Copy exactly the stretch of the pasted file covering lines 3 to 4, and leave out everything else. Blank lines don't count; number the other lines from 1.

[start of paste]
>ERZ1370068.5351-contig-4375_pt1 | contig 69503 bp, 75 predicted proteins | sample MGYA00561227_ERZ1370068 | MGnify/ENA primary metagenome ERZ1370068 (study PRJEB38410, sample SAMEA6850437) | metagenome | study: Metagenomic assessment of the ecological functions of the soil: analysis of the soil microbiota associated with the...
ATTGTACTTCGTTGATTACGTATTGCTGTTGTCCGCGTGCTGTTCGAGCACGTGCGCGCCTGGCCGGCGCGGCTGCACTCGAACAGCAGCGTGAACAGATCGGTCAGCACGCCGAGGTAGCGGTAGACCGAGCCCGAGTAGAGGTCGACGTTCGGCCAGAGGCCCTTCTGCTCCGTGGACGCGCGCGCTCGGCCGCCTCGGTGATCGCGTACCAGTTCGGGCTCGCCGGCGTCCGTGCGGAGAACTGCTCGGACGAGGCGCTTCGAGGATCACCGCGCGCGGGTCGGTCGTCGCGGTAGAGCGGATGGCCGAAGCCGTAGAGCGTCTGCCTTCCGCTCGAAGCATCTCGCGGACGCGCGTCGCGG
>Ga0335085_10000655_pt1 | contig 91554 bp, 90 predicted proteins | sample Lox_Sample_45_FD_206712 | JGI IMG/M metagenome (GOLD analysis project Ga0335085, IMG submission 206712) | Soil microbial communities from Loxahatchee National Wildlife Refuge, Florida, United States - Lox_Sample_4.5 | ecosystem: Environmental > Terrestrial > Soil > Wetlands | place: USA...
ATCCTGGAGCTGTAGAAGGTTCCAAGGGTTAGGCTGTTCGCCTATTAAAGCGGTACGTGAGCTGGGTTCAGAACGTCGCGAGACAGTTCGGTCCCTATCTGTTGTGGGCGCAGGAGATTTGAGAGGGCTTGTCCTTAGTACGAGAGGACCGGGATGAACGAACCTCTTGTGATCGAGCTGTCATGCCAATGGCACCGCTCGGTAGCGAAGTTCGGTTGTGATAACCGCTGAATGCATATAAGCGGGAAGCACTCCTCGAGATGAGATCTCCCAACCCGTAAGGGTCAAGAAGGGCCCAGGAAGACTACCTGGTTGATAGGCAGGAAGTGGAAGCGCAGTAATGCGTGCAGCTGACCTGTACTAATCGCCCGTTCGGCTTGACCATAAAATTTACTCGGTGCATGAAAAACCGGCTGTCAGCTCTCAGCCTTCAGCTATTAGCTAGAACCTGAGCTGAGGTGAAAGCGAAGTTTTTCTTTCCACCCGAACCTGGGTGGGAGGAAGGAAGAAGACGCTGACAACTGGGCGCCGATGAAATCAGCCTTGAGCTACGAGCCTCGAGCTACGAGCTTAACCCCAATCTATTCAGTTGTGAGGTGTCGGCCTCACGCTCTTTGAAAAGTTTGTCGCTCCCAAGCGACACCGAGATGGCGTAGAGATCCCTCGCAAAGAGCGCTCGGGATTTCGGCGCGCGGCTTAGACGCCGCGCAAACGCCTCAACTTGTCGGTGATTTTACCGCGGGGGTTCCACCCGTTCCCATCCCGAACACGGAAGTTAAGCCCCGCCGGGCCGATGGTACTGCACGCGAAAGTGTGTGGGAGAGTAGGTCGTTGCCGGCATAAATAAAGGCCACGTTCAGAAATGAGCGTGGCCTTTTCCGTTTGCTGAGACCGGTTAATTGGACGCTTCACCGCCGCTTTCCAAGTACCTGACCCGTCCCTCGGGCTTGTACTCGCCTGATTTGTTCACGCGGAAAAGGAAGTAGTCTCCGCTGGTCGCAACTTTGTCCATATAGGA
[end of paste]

>Ga0335085_10000655_pt1 | contig 91554 bp, 90 predicted proteins | sample Lox_Sample_45_FD_206712 | JGI IMG/M metagenome (GOLD analysis project Ga0335085, IMG submission 206712) | Soil microbial communities from Loxahatchee National Wildlife Refuge, Florida, United States - Lox_Sample_4.5 | ecosystem: Environmental > Terrestrial > Soil > Wetlands | place: USA...
ATCCTGGAGCTGTAGAAGGTTCCAAGGGTTAGGCTGTTCGCCTATTAAAGCGGTACGTGAGCTGGGTTCAGAACGTCGCGAGACAGTTCGGTCCCTATCTGTTGTGGGCGCAGGAGATTTGAGAGGGCTTGTCCTTAGTACGAGAGGACCGGGATGAACGAACCTCTTGTGATCGAGCTGTCATGCCAATGGCACCGCTCGGTAGCGAAGTTCGGTTGTGATAACCGCTGAATGCATATAAGCGGGAAGCACTCCTCGAGATGAGATCTCCCAACCCGTAAGGGTCAAGAAGGGCCCAGGAAGACTACCTGGTTGATAGGCAGGAAGTGGAAGCGCAGTAATGCGTGCAGCTGACCTGTACTAATCGCCCGTTCGGCTTGACCATAAAATTTACTCGGTGCATGAAAAACCGGCTGTCAGCTCTCAGCCTTCAGCTATTAGCTAGAACCTGAGCTGAGGTGAAAGCGAAGTTTTTCTTTCCACCCGAACCTGGGTGGGAGGAAGGAAGAAGACGCTGACAACTGGGCGCCGATGAAATCAGCCTTGAGCTACGAGCCTCGAGCTACGAGCTTAACCCCAATCTATTCAGTTGTGAGGTGTCGGCCTCACGCTCTTTGAAAAGTTTGTCGCTCCCAAGCGACACCGAGATGGCGTAGAGATCCCTCGCAAAGAGCGCTCGGGATTTCGGCGCGCGGCTTAGACGCCGCGCAAACGCCTCAACTTGTCGGTGATTTTACCGCGGGGGTTCCACCCGTTCCCATCCCGAACACGGAAGTTAAGCCCCGCCGGGCCGATGGTACTGCACGCGAAAGTGTGTGGGAGAGTAGGTCGTTGCCGGCATAAATAAAGGCCACGTTCAGAAATGAGCGTGGCCTTTTCCGTTTGCTGAGACCGGTTAATTGGACGCTTCACCGCCGCTTTCCAAGTACCTGACCCGTCCCTCGGGCTTGTACTCGCCTGATTTGTTCACGCGGAAAAGGAAGTAGTCTCCGCTGGTCGCAACTTTGTCCATATAGGA